I The Cellular Automaton Interpretation of Quantum Mechanics

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Why aren't you guys discussing this? http://de.arxiv.org/abs/1405.1548

The paper is 259 pages. And it will take me a year to read it.

The Cellular Automaton Interpretation of Quantum Mechanics doesn't use any wave function.
Just please tell me. How does it explain for example the double slit experiment?
 

fresh_42

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Here is the corresponding book (€ 52 as book - free pdf to download):

This book presents the deterministic view of quantum mechanics developed by Nobel Laureate Gerard 't Hooft.

Dissatisfied with the uncomfortable gaps in the way conventional quantum mechanics meshes with the classical world, 't Hooft has revived the old hidden variable ideas, but now in a much more systematic way than usual. In this, quantum mechanics is viewed as a tool rather than a theory.

The author gives examples of models that are classical in essence, but can be analysed by the use of quantum techniques, and argues that even the Standard Model, together with gravitational interactions, might be viewed as a quantum mechanical approach to analysing a system that could be classical at its core. He shows how this approach, even though it is based on hidden variables, can be plausibly reconciled with Bell's theorem, and how the usual objections voiced against the idea of ‘superdeterminism' can be overcome, at least in principle.



This framework elegantly explains - and automatically cures - the problems of the wave function collapse and the measurement problem. Even the existence of an “arrow of time" can perhaps be explained in a more elegant way than usual. As well as reviewing the author’s earlier work in the field, the book also contains many new observations and calculations. It provides stimulating reading for all physicists working on the foundations of quantum theory.
 

Demystifier

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The paper is 259 pages. And it will take me a year to read it.
Why do you need more than a day to read one page? :oops:
 

DrChinese

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I could not find hardly anything on Bell (it is mentioned as being "interesting"). Without addressing that directly and in a manner suitable to convince us what it is not an issue, I don't see how it can be seriously considered. After all, he claims his interpretation is local realistic. He recognizes the issue, but fails to address it in a manner useful to anyone with a degree of skepticism:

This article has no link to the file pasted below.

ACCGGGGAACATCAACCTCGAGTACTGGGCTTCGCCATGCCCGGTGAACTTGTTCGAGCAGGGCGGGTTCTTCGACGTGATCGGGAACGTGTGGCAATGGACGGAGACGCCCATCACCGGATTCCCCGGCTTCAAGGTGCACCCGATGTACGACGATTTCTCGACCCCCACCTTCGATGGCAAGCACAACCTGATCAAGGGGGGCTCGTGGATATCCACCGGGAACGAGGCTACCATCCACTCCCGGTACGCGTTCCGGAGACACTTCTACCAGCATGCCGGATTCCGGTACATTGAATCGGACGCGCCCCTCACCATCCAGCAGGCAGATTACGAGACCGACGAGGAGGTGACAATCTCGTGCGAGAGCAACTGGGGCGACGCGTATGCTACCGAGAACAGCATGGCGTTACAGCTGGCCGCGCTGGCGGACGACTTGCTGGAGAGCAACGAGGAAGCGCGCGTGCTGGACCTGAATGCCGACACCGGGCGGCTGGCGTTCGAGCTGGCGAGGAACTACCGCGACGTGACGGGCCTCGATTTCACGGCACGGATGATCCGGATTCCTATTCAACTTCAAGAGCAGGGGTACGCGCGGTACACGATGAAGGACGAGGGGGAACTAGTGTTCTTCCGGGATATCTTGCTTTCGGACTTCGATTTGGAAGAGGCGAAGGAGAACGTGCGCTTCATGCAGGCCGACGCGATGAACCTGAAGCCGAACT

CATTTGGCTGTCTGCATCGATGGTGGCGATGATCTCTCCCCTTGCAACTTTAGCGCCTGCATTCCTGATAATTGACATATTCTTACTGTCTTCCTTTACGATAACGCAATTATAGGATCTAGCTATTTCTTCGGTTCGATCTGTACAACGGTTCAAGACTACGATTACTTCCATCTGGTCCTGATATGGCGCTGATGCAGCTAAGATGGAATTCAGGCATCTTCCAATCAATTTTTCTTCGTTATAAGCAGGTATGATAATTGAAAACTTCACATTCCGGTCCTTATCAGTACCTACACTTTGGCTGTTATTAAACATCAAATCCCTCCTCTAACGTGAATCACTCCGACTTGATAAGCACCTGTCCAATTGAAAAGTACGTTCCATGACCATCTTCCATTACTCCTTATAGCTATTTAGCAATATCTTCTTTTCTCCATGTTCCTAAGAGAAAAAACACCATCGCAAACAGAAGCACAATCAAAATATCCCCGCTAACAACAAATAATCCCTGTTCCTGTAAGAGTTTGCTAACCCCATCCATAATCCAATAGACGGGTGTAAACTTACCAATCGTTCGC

"As for ‘entangled particles’, since it is known how to produce such states in practice, their odd-looking behaviour must be completely taken care of in our approach.

But the word "entanglement" is mentioned only twice, and only as part of a section on superdeterminism. Around page 39, he discusses the traditional problem and basically asserts that Alice and Bob are not free when they choose their measurement settings. Amazing that the many experiments that have been done to demonstrate that settings can be changed non-locally and mid-flight are completely dismissed by saying that we were all created by the big bang and are controlled by the same physics. (How this is anything but circular escapes me - that same argument could justify any speculative idea.)

"How can we deny Alice and/or Bob their free will? Well, precisely in a deterministic hidden variable theory, Alice and Bob can only change their minds about the setting of their polarisers, if their brains follow different laws than they did before, and, like it or not, Alice’s and Bob’s actions are determined by laws of physics, even if these are only local laws. Their decisions, logically, have their roots in the distant past, going back all the way to the Big Bang. So why should we believe that they can do counterfactual observations?"

I don't consider superdeterminism a theory, and it is not presented in any manner consistent with modern notions of experiment (it's as if nothing new occurred in the last 25 years: GHZ, closing loopholes, entanglement swapping, etc).

And at 250+ pages, it's a big ask. To say I'm disappointed in this work would be an understatement. (I'd seen it previously.)
 

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